Thursday, June 19, 2014

Worm Farm

    • For Herbology this week, the Hogwarts Students get to create a Worm Farm in a Jar. Below are some instructions from eHow. More great instructions come from A Mom with a Lesson Plan.

      I think finding the worms is half the fun! Look under rocks, or on the sidewalks after it rains. You can check your garden or lawn after the sprinklers have been running. If your Mom or Dad says it is okay, you can dig a small hole with a shovel and find worms. Head outside at night with a flashlight. Worms are more active at night. 

    • 1   Drill six or eight small holes in the jar's lid. This will provide your worms with plenty of air.

      Place a 1-inch layer of garden or potting soil into the bottom of the jar. Add a 1-inch layer of sand. Repeat this alternate layering of soil and sand to almost fill the jar. Leave 1 inch of space between the top of the jar and the upper surface of sand or soil.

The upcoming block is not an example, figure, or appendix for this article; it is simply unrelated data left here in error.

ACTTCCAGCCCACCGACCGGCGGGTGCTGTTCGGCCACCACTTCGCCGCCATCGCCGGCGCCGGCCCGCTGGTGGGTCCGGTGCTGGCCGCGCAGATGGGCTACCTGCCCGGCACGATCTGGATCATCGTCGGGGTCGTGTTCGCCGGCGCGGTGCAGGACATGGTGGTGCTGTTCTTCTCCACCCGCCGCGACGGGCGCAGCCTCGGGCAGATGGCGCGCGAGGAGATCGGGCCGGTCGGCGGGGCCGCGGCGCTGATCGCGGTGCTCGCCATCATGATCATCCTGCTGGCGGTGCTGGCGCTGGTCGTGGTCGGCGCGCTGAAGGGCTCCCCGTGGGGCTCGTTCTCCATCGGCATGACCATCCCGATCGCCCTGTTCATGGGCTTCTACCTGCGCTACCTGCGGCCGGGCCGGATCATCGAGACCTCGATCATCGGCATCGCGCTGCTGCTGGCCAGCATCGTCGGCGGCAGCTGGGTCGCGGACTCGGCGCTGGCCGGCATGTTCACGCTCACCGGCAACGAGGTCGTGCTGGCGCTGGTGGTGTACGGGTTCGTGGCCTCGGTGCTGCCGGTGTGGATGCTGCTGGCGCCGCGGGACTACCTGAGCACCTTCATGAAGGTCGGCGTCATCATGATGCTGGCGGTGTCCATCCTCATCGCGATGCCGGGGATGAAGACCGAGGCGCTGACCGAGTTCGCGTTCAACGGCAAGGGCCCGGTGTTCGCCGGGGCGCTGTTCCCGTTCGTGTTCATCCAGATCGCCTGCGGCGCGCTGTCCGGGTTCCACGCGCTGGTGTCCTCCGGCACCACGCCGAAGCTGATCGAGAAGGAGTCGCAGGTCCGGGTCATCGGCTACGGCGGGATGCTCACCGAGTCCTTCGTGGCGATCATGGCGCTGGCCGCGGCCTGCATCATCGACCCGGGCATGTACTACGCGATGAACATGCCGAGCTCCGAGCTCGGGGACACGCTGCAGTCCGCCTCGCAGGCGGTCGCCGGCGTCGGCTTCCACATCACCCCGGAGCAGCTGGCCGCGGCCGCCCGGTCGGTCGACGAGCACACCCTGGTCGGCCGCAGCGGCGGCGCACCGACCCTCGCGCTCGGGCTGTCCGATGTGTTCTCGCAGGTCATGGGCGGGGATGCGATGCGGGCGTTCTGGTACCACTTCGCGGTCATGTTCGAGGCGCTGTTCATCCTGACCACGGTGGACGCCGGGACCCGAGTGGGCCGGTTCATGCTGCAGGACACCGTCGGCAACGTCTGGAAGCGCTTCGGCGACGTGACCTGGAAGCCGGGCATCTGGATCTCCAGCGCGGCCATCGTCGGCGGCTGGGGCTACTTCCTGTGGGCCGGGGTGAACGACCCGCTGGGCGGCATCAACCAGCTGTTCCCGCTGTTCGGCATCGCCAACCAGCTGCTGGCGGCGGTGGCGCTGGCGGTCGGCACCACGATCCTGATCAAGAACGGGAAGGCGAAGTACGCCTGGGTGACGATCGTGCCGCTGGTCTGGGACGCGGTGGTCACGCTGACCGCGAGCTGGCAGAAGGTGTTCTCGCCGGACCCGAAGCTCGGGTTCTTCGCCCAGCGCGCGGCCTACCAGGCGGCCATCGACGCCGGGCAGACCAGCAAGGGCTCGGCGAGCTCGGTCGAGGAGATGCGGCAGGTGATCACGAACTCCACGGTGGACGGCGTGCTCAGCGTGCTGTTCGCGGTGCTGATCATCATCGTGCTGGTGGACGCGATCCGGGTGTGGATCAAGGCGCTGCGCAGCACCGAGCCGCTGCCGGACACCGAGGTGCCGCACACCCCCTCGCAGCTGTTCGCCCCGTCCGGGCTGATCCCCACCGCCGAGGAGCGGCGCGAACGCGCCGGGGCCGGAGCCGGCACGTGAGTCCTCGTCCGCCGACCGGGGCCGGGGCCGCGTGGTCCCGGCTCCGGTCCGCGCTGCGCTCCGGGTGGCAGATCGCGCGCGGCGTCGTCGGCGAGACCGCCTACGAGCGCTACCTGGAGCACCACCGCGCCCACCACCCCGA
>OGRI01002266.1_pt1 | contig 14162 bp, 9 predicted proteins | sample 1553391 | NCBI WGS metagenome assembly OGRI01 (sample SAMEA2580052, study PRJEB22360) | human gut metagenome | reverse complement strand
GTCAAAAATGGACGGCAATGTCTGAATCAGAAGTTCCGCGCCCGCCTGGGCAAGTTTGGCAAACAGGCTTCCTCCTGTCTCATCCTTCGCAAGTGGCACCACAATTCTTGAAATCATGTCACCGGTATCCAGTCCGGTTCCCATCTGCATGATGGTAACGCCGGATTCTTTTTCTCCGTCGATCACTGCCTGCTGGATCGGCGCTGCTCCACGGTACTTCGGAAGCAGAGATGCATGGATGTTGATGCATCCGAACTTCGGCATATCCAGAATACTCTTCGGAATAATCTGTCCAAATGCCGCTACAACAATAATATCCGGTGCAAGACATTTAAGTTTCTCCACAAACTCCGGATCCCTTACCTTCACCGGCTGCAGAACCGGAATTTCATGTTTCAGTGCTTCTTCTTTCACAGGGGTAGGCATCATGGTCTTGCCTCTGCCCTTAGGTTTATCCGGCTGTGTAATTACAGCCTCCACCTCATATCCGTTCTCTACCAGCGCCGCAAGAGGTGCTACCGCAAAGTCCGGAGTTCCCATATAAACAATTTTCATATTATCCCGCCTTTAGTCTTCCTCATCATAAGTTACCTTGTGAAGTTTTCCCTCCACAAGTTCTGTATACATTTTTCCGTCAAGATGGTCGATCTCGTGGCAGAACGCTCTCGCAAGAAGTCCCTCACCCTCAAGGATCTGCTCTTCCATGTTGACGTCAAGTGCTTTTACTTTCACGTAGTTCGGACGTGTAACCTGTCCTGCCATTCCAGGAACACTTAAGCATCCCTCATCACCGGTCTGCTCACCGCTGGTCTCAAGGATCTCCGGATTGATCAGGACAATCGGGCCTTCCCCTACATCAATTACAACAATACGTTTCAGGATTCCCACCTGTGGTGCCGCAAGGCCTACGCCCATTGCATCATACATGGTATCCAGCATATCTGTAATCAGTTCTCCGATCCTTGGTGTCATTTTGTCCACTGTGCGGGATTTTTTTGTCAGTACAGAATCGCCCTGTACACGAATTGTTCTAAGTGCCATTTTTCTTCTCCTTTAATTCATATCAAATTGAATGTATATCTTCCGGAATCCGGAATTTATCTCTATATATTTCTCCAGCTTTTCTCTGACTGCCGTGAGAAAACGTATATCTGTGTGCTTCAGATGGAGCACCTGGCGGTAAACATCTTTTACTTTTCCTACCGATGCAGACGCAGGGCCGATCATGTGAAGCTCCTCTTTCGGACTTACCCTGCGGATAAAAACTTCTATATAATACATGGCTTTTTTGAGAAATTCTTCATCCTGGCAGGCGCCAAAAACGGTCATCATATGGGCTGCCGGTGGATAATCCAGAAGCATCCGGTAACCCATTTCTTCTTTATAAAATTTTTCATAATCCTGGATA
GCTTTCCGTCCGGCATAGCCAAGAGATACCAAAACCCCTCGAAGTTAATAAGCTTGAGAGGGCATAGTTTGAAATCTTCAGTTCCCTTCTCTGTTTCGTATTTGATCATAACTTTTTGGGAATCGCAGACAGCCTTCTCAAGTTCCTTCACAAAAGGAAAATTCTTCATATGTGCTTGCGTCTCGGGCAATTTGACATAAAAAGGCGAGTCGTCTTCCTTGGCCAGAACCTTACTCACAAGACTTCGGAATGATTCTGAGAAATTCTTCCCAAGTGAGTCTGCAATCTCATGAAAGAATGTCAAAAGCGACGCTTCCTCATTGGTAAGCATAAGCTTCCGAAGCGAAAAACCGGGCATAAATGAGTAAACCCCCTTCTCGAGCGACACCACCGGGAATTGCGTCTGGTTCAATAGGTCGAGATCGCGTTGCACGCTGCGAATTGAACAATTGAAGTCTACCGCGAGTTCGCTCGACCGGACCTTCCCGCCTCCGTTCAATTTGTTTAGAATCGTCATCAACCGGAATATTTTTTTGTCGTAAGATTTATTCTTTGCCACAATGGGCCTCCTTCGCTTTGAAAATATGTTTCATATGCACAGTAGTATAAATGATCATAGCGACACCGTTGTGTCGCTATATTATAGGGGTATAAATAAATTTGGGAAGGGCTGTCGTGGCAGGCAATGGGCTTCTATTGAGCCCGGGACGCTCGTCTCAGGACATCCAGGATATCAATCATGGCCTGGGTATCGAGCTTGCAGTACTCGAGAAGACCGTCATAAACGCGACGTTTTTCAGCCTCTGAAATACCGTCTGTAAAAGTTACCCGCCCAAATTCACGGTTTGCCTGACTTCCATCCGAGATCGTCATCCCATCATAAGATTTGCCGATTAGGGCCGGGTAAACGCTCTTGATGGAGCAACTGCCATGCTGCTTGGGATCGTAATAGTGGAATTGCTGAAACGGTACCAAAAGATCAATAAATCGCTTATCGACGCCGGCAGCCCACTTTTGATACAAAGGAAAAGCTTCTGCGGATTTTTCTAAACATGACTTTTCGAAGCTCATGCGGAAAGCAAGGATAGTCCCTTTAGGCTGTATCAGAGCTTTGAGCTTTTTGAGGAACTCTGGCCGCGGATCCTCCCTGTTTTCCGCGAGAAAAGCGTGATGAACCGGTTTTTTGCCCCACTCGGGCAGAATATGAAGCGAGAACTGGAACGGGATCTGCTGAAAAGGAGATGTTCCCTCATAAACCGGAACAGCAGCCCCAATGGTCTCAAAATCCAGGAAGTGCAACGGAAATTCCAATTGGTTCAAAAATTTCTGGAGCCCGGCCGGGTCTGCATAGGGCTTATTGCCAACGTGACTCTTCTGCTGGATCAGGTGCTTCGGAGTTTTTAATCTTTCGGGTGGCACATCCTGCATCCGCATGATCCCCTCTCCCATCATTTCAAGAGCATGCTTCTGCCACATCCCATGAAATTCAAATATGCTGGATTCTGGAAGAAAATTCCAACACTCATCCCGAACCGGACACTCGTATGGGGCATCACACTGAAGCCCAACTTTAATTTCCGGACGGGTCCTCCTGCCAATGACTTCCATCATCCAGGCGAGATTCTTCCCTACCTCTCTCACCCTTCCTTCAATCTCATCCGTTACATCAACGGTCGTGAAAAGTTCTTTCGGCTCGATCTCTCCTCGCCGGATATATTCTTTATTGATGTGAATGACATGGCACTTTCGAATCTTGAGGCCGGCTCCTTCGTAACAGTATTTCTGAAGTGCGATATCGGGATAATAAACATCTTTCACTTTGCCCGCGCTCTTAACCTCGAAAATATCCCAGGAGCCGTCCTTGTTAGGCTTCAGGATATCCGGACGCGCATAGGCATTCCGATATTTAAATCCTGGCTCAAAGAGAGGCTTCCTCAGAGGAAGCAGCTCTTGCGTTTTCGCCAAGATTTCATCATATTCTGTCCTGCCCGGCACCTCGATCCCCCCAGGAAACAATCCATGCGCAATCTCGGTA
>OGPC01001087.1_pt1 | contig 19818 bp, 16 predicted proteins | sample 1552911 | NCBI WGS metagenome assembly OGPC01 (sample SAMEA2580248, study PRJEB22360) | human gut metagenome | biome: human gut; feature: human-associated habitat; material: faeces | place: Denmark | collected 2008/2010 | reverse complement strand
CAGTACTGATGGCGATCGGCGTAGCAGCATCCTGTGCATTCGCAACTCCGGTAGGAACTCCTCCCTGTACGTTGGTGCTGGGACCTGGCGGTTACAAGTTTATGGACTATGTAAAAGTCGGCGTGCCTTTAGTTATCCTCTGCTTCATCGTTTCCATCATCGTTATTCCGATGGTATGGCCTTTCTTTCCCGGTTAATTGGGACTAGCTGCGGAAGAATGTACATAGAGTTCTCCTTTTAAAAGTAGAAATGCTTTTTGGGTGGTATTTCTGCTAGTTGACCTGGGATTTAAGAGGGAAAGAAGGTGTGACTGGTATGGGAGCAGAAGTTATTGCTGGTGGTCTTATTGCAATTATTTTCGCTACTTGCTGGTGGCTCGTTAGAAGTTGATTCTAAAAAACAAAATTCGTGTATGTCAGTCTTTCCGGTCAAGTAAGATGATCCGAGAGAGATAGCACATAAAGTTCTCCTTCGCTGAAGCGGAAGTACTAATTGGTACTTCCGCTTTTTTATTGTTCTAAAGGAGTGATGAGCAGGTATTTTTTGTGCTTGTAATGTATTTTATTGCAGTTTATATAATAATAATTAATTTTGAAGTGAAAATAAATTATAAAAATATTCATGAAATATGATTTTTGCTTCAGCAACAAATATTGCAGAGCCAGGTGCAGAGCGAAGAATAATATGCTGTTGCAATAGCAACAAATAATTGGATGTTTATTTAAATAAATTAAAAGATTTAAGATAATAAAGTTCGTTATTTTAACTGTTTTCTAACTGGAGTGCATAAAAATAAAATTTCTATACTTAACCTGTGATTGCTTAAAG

• 3
      Slowly add about ¾ cup of water to the jar.
    • 4
      Provide a food supply for your worms by putting some dead leaves and grass clippings on top of the sand and soil. These critters also like coffee grounds and rolled oats, so add some of either or both if you wish.
    • 5
      Gently place your worms into the top of the jar, and cap it tightly. Place the jar in a location free of direct sunlight. Since worms become active after the sun goes down, put the jar into a brown paper lunch bag and tie some twine or string around the bag just under the jar's lid. They'll think it's nighttime and become active, creating tunnels all through the worm farm. Make sure that you don't cover up the air holes, though.
    • 6
      Watch your worm farm for a week or two. They'll be fine for this amount of time as long as they have food and moisture. Make sure they always have plenty of grass clippings and dead leaves. Add about ¾ cup of water every 3 to 4 days, or when the soil dries out.
    • 7
      Release the worms gently in a shady area of your yard when you're through enjoying your farm. Remove the lid from the jar and lay it on its side on the ground. They will eventually find their way out of the jar and back into their natural habitat.

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